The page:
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02 What is Early Detection, and Why is it Important?

So Your Child has a Hearing Loss: Next Steps for Parents

Early detection simply means discovering a hearing loss at a very early age - hopefully in the first few days of life. Advances in research and technology have created the means for this to happen. Previously, children's hearing could only be tested by observing a child's behavioral responses to sounds. Today's automated hearing-screening machines do all of the work, so even a sleeping baby's hearing can be measured. Many hospitals now screen a newborn's hearing before he/she is discharged from the hospital. (The sidebar describes the types of hearing tests used with infants and young

These early exams are referred to as "screenings" rather than "tests", because their results are not definitive. They can only screen out those babies who are likely to have a hearing loss from those likely not to have a hearing loss. If an initial screening comes back "positive", then a second screening and follow-up testing are performed to confirm whether a hearing loss is present and, if so, the type and nature of the loss.

In the hospital, nurses, aides, or other hospital personnel may do the screening, but the test interpretation and follow-up evaluation should be performed by an audiologist (i.e., someone with an advanced degree and appropriate licensure/certification in evaluating hearing). If a hearing loss is
suspected, your pediatrician should refer your child to an ear, nose and throat doctor (otolaryngologist), to rule out any cause of hearing loss which could be medically or surgically corrected. Some parents also decide to seek genetic counseling because, of the many causes of hearing loss, some are hereditary. You may want to know whether you or your spouse carry a gene for hearing loss, or whether the hearing loss is part of a "syndrome" (cluster of symptoms), which may cause related medical problems.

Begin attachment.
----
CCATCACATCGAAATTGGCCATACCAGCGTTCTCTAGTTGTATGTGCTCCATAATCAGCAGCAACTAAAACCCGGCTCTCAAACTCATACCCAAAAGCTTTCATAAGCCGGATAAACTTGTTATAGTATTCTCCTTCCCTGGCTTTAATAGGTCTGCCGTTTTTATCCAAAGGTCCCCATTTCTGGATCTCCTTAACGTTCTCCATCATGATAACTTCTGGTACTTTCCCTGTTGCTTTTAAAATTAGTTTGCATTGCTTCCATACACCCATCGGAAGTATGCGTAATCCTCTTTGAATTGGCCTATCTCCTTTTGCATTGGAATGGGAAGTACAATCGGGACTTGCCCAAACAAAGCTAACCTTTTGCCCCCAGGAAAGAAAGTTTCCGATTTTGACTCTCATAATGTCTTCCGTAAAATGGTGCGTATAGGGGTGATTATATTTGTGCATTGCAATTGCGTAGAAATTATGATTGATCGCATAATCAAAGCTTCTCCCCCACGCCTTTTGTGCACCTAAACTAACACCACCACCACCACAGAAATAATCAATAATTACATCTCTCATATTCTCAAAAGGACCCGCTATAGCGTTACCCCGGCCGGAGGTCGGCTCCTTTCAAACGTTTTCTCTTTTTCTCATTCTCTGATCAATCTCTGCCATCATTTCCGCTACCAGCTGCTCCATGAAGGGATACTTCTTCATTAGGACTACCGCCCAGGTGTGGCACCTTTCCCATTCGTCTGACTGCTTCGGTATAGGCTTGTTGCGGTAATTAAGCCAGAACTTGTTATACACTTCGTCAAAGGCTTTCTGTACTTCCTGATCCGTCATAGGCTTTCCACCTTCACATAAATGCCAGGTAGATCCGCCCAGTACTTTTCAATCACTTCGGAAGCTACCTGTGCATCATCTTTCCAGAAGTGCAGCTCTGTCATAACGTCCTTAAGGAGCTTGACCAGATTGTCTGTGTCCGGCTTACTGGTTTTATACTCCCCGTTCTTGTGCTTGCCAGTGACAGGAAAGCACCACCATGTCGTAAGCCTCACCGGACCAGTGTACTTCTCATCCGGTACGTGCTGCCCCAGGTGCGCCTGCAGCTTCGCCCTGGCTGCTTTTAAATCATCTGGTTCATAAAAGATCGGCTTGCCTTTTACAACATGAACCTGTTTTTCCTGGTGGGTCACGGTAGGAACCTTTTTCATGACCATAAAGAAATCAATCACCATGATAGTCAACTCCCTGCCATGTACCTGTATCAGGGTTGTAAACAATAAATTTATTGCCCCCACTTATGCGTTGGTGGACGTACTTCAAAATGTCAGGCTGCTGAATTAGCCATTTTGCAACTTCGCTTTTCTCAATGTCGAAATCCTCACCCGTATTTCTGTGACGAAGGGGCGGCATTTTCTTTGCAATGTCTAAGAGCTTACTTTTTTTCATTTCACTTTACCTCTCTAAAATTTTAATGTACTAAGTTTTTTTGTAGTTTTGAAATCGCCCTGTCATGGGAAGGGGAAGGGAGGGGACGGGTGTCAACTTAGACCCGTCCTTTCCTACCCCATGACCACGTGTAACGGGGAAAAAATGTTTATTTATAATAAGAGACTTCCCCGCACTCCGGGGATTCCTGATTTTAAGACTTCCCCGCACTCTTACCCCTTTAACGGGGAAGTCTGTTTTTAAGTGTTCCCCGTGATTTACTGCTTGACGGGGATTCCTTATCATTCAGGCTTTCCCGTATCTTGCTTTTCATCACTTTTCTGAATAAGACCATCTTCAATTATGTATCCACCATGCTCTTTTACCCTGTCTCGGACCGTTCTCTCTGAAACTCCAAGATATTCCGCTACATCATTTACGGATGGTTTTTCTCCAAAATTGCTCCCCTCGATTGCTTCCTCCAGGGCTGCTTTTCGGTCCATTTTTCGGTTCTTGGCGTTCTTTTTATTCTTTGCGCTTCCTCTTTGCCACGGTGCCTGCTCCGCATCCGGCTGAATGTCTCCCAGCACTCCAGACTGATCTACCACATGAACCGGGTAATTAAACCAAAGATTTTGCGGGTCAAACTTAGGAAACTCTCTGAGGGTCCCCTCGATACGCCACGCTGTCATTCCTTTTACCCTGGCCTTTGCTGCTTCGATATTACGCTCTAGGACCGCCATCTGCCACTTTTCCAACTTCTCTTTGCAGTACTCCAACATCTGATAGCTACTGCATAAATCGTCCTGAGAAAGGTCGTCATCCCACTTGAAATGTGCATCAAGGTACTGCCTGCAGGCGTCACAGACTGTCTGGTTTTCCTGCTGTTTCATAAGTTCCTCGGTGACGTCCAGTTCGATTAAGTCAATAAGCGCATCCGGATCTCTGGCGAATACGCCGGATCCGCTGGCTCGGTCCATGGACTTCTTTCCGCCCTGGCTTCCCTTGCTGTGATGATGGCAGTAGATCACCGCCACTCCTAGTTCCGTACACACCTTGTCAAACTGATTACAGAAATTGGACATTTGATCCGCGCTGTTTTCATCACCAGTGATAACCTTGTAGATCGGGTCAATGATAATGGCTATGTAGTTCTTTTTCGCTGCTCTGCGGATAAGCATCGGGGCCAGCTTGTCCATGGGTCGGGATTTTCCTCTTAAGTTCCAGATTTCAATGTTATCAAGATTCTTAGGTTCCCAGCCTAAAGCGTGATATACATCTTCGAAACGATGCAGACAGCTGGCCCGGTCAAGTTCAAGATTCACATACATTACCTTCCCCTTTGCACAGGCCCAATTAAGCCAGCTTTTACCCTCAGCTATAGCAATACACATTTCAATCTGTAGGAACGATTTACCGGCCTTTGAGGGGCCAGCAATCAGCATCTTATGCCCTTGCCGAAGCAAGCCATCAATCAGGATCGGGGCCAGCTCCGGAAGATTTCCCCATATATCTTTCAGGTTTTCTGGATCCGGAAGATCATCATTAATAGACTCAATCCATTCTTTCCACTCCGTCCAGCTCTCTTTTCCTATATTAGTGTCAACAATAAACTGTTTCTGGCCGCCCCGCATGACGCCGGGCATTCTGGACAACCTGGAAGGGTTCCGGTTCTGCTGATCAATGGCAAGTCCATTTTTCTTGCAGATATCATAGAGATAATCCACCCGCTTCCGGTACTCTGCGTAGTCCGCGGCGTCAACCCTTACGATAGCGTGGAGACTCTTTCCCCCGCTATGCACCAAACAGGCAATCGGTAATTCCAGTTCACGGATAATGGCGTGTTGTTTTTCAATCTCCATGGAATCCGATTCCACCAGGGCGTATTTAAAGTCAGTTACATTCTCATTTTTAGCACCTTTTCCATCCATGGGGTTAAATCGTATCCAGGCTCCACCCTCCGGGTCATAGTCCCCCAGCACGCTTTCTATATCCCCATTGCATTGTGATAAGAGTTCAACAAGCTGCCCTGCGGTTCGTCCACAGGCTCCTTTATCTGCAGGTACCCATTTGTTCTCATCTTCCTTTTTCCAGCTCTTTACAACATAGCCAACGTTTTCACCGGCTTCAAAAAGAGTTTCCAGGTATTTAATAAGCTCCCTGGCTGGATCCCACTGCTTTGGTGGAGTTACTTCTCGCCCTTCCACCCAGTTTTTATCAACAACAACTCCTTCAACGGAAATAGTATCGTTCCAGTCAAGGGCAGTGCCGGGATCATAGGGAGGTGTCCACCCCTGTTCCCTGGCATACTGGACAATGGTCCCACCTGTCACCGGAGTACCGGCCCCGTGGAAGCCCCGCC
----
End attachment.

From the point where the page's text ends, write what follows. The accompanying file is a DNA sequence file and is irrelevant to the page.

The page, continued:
The next step after the diagnosis is to find an audiologist whom you feel comfortable with, and who you feel confident will help you manage your child's hearing loss. It is entirely within your rights to "shop" for an audiologist by scheduling initial meetings with several practitioners. You can locate audiologists in your area by asking for referrals from your ediatrician and/or otolaryngologist, as well as by asking other parents of children with hearing loss who they use. When seeking an audiologist for your child, inquire whether your practitioner has experience working with pediatric patients and be sure to observe during your initial visits his/her level of rapport with your child. The American-Speech-Language-Hearing Association (ASHA) can refer you to an audiologist in your area via their Consumer Helpline (800-638-8255).

How Young Children's Hearing is Screened and Evaluated

Newborns and infants can be tested without their cooperation. There are two commonly used measures-both can be performed on a sleeping infant-that require no response from your baby and are not painful or uncomfortable.

ABR (Automated Brain Stem Response): Sounds are presented through earphones while the baby rests quietly or sleeps. Brainstem responses to sound are measured through small electrodes, which are taped on the baby's head. These responses are processed by a computer.

OAE (Otoacoustic Emissions): A small probe tip is inserted into the baby's ear canal. It measures the function of the inner ear, or cochlea.

Behavioral Testing: These types of tests are used when children are old enough to turn their head in response to sound, or play a game. These tests measure the quietest sounds your child can hear, your child's ability to understand words, and whether fluid or some other obstruction is present in the middle ear.

Acoustical Impedance tests can be administered to children of all ages and can help identify middle ear problems (e.g., presence of fluid and status of eardrum) through a non-invasive and computerized technique.

© 2011 by Alexander Graham Bell Association for the Deaf and Hard of Hearing

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